By Tim Stratton
It has been said that there is no such thing as a stupid question. Consider the following: How much does the color purple weigh? Can God create something that is not contingent upon Him? Is the fourth corner of the triangle an obtuse, acute, or right angle? Where do the vast majority of married bachelors live?
These are examples of incoherent questions . . . stupid questions do exist! If one asks questions like these, those who are empowered by reason know that the questioner simply lacks reason.
With that in mind, if one assumes determinism, then it makes no sense to ask the following questions:
Are you willing to change your mind?
What would it take for you to change your mind?
If one assumes determinism is true, then they must also assume that these questions are just as incoherent as those found in the opening paragraph. Determinists cannot ask or answer these questions because they do not believe human agents have free will or the ability to change our own minds. This is because they affirm that things external to humans (nature or God) causally determines all things — including our thoughts and beliefs.
So, the only related question a determinist can consistently answer is this:
“What would it take for your mind to be changed?”
The naturalistic determinist would have to appeal to physics/chemistry, the initial conditions of the big bang, or perhaps to random events in quantum mechanics. None of these things are up to the determinist, so if their mind is to be changed about anything — including the topic of determinism — then things external to the determinist would have to force and determine them to reject determinism or to change their minds about anything else. If determinism is true, one simply does not possess the ability to freely think, and thus, they are simply held captive and along for the ride dictated by the forces of nature.
The theological determinist fares no better. If one assumes exhaustive divine determinism, then if this determinist’s mind is to be changed on any topic — including that of divine determinism — then it is God who must change this person’s mind on the issue. It is simply not up to them. Just like the naturalistic determinist, they would simply be along for the ride.
Those who presuppose determinism of any flavor have big problems on their hands. Consider the words of William Lane Craig:
“There is a sort of dizzying, self-defeating character to determinism. For if one comes to believe that determinism is true, one has to believe that the reason he has come to believe it is simply that he was determined to do so. One has not in fact been able to weigh the arguments pro and con and freely make up one’s mind on that basis. The difference between the person who weighs the arguments for determinism and rejects them and the person who weighs them and accepts them is wholly that one was determined by causal factors outside himself to believe and the other not to believe. When you come to realize that your decision to believe in determinism was itself determined and that even your present realization of that fact right now is likewise determined, a sort of vertigo sets in, for everything that you think, even this very thought itself, is outside your control. Determinism could be true; but it is very hard to see how it could ever be rationally affirmed, since its affirmation undermines the rationality of its affirmation.”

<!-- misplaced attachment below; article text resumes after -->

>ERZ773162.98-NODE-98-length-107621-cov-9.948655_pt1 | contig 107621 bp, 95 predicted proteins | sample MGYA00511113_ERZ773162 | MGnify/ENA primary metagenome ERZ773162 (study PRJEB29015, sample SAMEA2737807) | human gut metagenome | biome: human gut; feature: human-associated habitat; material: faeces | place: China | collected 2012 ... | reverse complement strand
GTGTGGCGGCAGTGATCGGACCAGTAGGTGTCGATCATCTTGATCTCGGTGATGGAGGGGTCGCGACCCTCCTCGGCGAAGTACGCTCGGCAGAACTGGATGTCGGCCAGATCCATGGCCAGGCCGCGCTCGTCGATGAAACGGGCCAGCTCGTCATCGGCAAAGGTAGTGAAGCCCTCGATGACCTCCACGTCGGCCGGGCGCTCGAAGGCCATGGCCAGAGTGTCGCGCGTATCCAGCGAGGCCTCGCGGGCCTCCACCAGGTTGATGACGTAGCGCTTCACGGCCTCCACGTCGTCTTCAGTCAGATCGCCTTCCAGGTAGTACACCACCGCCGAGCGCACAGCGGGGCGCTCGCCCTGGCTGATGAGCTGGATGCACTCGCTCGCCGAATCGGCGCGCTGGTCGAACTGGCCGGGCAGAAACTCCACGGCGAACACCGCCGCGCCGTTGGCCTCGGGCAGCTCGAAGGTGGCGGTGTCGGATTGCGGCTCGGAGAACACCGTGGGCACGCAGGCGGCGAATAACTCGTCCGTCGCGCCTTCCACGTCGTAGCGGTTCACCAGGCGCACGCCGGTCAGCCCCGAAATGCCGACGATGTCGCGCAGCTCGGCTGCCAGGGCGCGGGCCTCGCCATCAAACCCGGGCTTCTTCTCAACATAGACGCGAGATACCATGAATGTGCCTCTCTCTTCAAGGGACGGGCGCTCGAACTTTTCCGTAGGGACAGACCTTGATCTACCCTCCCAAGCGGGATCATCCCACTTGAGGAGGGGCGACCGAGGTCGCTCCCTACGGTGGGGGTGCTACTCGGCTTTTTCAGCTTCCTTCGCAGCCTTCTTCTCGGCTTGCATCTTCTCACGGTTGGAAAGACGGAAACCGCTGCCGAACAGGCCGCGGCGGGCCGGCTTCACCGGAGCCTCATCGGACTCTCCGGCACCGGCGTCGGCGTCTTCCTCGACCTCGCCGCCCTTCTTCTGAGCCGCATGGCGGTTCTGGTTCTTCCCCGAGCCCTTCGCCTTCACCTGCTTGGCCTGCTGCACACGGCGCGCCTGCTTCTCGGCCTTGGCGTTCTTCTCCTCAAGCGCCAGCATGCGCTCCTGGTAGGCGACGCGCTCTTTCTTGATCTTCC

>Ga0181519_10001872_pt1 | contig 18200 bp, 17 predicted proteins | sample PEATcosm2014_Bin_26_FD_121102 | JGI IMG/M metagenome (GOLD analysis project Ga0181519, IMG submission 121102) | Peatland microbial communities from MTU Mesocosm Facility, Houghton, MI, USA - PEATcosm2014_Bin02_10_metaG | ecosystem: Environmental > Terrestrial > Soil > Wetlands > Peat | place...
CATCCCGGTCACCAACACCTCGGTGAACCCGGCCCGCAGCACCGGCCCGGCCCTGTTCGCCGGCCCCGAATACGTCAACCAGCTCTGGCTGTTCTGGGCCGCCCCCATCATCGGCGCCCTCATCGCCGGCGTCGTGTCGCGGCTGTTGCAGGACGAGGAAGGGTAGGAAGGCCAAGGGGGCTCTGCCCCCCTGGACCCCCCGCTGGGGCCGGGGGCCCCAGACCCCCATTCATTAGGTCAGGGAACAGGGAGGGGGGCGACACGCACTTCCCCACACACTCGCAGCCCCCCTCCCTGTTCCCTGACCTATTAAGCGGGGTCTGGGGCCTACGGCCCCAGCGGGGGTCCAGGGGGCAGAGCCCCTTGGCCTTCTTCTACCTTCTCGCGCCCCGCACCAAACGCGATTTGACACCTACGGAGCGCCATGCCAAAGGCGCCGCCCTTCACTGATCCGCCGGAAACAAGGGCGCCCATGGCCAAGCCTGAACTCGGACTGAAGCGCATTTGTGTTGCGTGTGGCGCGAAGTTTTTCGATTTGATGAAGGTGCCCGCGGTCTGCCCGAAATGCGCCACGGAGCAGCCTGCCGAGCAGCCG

If determinism is true, then genuine free will does not exist, and if free will does not exist, then free thinking does not exist. Given the determinist’s view, how could anyone ever freely choose to be rational and know they are? If everything is determined by factors external to you — including your thoughts and beliefs and your thoughts and beliefs about your thoughts and beliefs — then your choice to follow the laws of logic and to think rationally would only be an illusion. You have no say in the matter.
If determinism is true, then the determinist who holds to determinism did not come to that conclusion based on their intelligence, and by choosing to examine the evidence to infer the best explanation. They were simply determined by physics and chemistry (or God) to be determinists. It has nothing to do with knowledge, logic, or rationality. If determinism is true, then there is no free will either in assessing whether one thought is better than another or not. All that remains is question-begging assumptions and presuppositions. Those are not reasons to think anything; in fact, they are not reasons at all.
If one holds to these question-begging assumptions and presuppositions, they must also assume that it is incoherent to ask them if they are willing to change their minds. With that said, they can coherently consider the much different question, “What would it take for your mind to be changed.”
However, if and how they respond to this question is not even up to them! This is good reason to freely choose to reject determinism!
Stay reasonable (Philippians 4:5),
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